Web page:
But as the cycle turns, and the Fed moves further along their rate-hiking/policy-tightening path, the likelihood of a recession increases. We’d say one is very likely within the next five years, and a bear market as well. Our five-year base case scenario assumes that will happen. We just don’t know exactly when. (No one does.) And in our stress-test scenarios, we also assume that our portfolios will have exposure to risky assets that will be hit hard by a recessionary bear market—although the degree of exposure depends on the individual portfolio’s risk objective.
Each portfolio is built to maximize medium- to longer-term expected returns, across a range of scenarios, while adhering to the portfolio’s risk objective. To earn the more attractive medium- to longer-term returns from riskier assets (such as stocks), investors in our more risk-tolerant portfolios must be prepared—psychologically and financially—for market dips and drops along the way. They are inevitable and may be unsettling, but they are also temporary.
Our fundamental, valuation-based tactical asset allocation approach will tilt our portfolios away from assets with high valuation risk and toward areas where the risk/reward is more attractive on a longer-term basis. But that is not the same as completely avoiding shorter-term volatility or downside risk—an objective that’s incompatible with building financial wealth (or at the least keeping up with inflation) over time.
Nevertheless, the “shorter term” can feel “longer term” amid a deep market decline. That is why it is so important for investors to follow an investment process and be invested in a portfolio allocation that is truly aligned with their individual risk tolerance, investment temperament, and financial situation. Otherwise, chances are they will make a poorly timed, emotionally charged decision to change their portfolio. This has real potential to damage their long-term financial well-being, even if it might feel better in the heat of the moment. For example, reducing exposure after a sharp selloff, when prices are now cheap and the risk/return attractive; or, chasing a bull market after it has run-up to expensive valuations and poor future expected returns. It is critical to maintain one’s investment discipline during such periods, to remain focused on your long-term financial objectives, and remember why you are invested as you are in the first place.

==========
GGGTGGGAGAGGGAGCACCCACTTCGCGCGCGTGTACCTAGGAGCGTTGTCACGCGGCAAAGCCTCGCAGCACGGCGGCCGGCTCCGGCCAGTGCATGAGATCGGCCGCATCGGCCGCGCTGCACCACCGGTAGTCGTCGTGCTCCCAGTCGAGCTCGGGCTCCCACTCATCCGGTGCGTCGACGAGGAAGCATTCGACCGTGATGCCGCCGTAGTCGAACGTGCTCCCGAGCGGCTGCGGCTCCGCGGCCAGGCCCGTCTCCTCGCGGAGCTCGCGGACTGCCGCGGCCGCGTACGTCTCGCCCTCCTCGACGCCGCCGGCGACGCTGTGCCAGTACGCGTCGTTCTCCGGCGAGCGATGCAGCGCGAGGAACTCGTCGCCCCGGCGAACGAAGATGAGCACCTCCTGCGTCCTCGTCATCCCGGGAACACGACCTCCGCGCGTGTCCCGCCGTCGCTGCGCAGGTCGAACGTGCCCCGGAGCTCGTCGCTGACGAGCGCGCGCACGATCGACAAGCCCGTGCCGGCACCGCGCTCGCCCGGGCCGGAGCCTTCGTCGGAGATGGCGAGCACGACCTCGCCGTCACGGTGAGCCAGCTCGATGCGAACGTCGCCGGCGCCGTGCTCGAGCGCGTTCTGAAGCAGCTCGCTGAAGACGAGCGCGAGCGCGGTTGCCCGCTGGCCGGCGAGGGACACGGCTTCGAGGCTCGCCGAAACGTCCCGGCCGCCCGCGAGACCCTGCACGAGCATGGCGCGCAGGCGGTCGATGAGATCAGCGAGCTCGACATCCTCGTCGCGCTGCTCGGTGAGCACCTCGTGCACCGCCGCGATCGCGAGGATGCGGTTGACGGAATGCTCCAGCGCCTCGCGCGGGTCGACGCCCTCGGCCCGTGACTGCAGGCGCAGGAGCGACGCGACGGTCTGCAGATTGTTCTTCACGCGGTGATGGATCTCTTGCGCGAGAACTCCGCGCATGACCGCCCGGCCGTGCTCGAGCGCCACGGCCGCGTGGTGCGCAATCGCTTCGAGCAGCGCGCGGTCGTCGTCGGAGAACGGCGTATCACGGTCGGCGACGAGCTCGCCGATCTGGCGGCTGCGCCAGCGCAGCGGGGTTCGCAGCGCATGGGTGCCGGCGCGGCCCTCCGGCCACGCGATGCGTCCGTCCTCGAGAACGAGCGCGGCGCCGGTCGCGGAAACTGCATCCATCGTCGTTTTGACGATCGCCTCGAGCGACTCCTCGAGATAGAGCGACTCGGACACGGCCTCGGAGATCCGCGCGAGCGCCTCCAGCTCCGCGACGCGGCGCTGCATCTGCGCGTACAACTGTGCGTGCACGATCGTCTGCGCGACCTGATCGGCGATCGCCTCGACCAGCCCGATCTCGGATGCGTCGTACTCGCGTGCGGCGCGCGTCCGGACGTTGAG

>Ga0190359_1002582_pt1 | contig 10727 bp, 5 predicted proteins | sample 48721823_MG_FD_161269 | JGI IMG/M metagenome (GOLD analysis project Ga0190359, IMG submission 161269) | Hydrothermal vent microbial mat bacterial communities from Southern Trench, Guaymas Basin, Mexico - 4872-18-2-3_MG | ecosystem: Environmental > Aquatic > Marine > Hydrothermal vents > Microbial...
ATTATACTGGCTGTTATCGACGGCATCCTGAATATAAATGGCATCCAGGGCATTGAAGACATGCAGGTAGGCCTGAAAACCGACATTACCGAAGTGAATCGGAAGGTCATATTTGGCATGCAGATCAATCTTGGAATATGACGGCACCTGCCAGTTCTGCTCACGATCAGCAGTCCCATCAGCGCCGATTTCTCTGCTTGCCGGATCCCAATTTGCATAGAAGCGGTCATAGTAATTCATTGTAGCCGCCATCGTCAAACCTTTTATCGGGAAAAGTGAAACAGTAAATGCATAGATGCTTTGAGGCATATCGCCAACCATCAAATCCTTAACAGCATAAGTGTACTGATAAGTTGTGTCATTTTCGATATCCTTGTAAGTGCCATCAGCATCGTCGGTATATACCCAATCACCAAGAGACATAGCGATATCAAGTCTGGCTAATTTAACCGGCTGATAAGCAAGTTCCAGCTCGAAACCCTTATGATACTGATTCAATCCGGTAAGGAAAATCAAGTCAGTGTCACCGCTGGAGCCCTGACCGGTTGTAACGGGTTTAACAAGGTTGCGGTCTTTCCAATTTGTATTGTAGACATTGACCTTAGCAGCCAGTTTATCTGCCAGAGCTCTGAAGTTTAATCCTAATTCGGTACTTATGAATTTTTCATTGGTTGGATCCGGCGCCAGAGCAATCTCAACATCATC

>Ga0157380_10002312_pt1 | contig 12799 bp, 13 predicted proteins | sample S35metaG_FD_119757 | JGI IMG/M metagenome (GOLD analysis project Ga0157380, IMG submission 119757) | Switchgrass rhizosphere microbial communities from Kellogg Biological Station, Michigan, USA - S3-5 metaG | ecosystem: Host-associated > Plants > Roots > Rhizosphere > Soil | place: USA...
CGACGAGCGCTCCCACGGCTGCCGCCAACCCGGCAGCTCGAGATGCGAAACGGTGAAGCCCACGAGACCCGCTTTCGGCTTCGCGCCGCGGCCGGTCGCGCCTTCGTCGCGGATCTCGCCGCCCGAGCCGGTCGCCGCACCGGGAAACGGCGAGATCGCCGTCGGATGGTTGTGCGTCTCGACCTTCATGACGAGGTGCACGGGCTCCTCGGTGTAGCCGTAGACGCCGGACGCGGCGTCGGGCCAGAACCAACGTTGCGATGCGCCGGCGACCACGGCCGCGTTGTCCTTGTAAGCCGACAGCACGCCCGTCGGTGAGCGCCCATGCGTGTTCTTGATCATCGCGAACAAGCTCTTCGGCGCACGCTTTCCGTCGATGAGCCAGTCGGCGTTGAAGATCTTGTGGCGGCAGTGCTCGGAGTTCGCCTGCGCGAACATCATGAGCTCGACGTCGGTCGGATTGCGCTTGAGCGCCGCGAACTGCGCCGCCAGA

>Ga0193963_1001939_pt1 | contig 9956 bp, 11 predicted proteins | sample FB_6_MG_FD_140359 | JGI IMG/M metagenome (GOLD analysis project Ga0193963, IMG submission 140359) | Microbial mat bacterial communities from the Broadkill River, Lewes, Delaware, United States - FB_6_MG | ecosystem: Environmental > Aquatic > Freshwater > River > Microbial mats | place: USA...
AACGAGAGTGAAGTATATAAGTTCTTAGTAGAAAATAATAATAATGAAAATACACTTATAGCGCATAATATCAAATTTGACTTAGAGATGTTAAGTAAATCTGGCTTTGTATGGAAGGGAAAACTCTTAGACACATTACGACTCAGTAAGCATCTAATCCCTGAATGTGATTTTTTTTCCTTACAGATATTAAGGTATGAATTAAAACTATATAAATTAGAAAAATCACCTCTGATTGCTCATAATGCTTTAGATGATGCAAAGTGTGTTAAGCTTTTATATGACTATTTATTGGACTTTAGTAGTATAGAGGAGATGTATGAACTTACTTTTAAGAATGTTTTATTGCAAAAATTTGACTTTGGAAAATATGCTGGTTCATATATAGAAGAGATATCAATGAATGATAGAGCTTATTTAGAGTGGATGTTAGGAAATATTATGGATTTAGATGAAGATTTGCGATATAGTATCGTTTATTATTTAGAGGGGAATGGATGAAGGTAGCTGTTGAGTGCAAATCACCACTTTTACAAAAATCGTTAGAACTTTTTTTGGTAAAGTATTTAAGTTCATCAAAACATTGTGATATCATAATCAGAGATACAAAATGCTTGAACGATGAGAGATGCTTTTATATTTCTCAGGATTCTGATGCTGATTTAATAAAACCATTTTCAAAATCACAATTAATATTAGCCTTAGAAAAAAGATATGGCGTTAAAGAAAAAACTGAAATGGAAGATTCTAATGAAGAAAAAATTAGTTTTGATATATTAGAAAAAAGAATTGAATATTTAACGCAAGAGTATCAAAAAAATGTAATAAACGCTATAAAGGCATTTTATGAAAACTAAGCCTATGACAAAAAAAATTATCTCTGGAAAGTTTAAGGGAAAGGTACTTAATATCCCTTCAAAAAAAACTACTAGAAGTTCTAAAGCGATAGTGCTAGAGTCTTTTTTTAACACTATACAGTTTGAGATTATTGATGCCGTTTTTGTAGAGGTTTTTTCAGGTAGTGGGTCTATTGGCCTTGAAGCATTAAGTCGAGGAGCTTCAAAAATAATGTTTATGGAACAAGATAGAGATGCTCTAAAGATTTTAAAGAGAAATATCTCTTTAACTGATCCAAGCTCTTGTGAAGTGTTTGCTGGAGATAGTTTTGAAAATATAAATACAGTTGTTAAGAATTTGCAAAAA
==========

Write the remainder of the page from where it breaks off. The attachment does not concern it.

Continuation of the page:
It’s also important to remember that the next bear market will surely create some table-pounding tactical investment opportunities, as many risky asset classes will get excessively beaten down in price relative to their longer-term fundamentals. Given our positioning in lower-risk asset classes, we expect to be able to take advantage of such opportunities.
In the meantime, we have built balanced portfolios that are resilient across a range of scenarios; diversified across investment strategies, asset classes, and risk exposures; and tilted to the areas our analysis indicates currently have the most attractive risk/return profiles, such as European stocks, emerging-market stocks, absolute-return-oriented and flexible bond funds, floating-rate loan funds, and lower-risk liquid alternative strategies.
Thank you for your continued confidence and trust.
—Litman Gregory Research Team (10/3/17)